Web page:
Category Archives: Cash

Just What Is This Business Acumen Thing Anyway?

Business acumen.

It’s a term that is often used in many contexts – and almost always seems to take on a mystical sense of great importance. Yet when you ask people to define it, you often get different definitions.

So what is the big deal?

Well, you can have 2 sales people that seem to do the same things, seem to do the right things, yet one is a lot more successful than the other. Why?

The more successful sales person – let’s call her ‘Sara’, is more likely to have made an explicit connection for the customer, between the customer’s current situation and the actual ‘pain’ it’s causing now, and/or could cause in the future. The less successful sales person – let’s call her ‘Una’ – is less likely to make that connection explicit for the customer. Where Sara wins out further over Una is in describing those connections in terms of 1 or more key business issues.

And because Sara has a better understanding of these key business issues, which, by the way, are the same in any and every business, she is able to get a higher overall sales price. She can use her business acumen – a combination of this knowledge of these key business issues, and the experience to know where, when and how to apply this knowledge.

So what are these core business issues? Ram Charan, in his book “What The CEO Wants You To Know”, listed them simply as

  • Cash – more so than revenue in the form of sales not yet paid for – a business fails usually when it runs out of cash – which it can do even with a strong order book
  • Margin/profit
  • Return on Assets – how much cash can be generated per unit of asset… related to velocity or turns…
  • Growth
  • Customers

But in practice it’s often thought of more as

  • Reducing costs
    • Development
    • Manufacturing
    • Sales
    • Servicing
  • Managing risk
    • Including reliability, quality and product lifetime
    • Agreement amongst key staff/managers
    • Other risks
  • Producing differentiated/innovative products
  • Efficiencies (time to market/lead time)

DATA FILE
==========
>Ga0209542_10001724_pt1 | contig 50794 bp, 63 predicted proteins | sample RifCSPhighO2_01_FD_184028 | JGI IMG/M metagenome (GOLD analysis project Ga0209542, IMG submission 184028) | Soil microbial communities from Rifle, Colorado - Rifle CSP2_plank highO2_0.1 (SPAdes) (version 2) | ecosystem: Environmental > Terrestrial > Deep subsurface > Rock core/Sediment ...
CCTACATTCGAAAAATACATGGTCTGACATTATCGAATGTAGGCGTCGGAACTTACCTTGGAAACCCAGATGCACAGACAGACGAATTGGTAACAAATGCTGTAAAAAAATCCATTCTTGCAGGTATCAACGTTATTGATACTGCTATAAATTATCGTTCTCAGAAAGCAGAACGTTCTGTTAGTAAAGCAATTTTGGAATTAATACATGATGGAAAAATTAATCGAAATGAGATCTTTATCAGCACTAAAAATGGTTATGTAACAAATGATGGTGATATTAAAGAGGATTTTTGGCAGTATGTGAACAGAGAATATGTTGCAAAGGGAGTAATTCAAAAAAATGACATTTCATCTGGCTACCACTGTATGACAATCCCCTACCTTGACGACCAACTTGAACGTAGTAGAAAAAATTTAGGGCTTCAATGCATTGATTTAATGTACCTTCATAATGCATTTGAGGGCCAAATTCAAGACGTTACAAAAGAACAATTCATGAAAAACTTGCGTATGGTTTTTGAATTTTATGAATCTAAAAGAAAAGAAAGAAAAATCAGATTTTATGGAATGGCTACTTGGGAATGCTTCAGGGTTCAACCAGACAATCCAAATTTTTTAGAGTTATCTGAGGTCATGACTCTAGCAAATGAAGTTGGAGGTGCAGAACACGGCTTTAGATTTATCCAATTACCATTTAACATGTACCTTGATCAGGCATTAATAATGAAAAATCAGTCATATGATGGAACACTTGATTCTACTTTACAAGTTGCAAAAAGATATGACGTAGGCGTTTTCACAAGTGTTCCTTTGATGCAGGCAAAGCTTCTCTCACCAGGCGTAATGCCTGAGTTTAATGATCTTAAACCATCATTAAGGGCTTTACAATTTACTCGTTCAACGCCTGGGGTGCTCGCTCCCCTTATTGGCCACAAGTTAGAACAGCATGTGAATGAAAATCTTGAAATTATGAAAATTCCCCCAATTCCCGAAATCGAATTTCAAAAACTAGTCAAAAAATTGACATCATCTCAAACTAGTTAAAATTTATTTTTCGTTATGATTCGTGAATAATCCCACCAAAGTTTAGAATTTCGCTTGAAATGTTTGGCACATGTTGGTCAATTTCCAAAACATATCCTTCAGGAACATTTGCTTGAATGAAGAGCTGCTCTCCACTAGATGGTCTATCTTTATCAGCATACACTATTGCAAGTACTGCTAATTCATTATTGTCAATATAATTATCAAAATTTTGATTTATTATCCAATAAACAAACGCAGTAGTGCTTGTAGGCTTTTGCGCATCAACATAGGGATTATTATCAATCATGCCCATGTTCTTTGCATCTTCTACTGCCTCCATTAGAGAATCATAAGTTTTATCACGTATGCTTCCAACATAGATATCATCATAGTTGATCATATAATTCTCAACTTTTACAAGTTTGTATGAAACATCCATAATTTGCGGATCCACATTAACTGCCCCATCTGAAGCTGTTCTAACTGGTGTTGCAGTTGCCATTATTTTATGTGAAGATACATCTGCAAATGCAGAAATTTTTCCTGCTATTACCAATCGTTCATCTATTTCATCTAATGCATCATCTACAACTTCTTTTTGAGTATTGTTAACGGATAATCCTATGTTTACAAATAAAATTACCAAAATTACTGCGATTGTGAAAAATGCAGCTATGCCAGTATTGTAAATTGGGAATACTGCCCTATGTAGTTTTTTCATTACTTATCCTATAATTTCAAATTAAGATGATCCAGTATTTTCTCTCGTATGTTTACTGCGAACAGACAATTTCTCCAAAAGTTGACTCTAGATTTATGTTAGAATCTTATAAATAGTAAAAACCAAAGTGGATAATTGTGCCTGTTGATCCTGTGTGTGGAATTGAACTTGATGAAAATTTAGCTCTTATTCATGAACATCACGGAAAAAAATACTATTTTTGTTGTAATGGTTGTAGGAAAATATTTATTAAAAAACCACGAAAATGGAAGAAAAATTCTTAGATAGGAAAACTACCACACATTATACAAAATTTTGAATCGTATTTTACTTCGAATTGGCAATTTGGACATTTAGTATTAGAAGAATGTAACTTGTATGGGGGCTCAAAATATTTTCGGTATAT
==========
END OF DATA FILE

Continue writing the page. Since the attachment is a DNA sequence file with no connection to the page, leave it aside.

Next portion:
• Development time
    • Manufacturing time
    • Logistics

By helping the customer understand the true nature of their situation, Sara shows clearly how she adds value for her customers. For Una’s customers they don’t see things so clearly, and so selecting Una can often feel too risky… and reducing the price can sometimes feel to the customer that they’re now taking on a less risky proposition… after all, risk is usually perceived as a product of how bad the situation can be (e.g. cost), and the likelihood this bad situation will actually arise.

So my call to action for you today is to help your clients at every opportunity to clarify their understanding of their situation, and have them tell you (i.e. make explicit) in terms of some combination of the list above, and in their own words, just what their situation is and how they’d like things to be in future. Help them by asking about the items in the list above – just translate the terms in the list in to the equivalent phrases/terms used in your client’s industry.

What does the US debt ceiling crisis have to do with business, specifically, your business?

What does the US debt ceiling crisis have to do with business, specifically, your business?

Well, there is the usual stuff you read on news sites, such as interest rates could go up, yadda yadda yadda.

I have something else in mind.

I was watching the address made last night by President Obama, and then the response immediately after by Speaker Boehner. The Speaker is from Ohio and observed that, when he was running a small business, you could not have expenditure that was greater than income – not for long, anyway!

Now in his address, Boehner suggested that you cut your expenditure – makes sense. Up to a point. The other thing you do is look for ways to generate more cash.

Almost every business that fails does so because it ran out of cash – even though it may have had a full order book…

Now this may sound pretty bloody obvious, but I’m amazed at how many businesses, big and small, seem to lose sight of this, claiming they have made a ton of sales. Like many others who have been in business, sales are good – cash is better! I’d rather have $10, or £10, or €10 in my hand, cash, than a purchase order for $20, £20 or €20…

The President suggests that there are some expenditure that shouldn’t be cut. That what is cut or not in essence defines the nature of society. And so it is for any business. What you choose to cut and what you choose to continue to invest in says a lot about your values as a business, and that will both attract as well as repel customers.

Continuing to invest in sales activities is clearly critical. How you go about these sales activities is also critical.

For example, discounting is neither good or bad in itself. But discount without getting something of similar value is not sustainable – yet I see it all the time…

…”I gave that customer 6% discount to keep his business, and keep him satisfied.”

Fine – except you now have to bring in more than 6% just to get back to where you were. That extra effort could have grown your business – brought in more cash, if you hadn’t given the discount.

So what did you get for your investment in that customer? Because that is what it is… an investment… will it be a good one or a bad one? What is the value you bring to your customer? Does he or she know? Do you know?

My call to action is simple – with each decision you make, just remember that sales are good, but cash is better.

Gently remind your customers next time you can, just what value they are getting from doing business with you, what you have invested in them in the past, and what value you can bring in the future. It’s OK to give a discount. Just get something of suitable value in return – more than a simple promise, too!9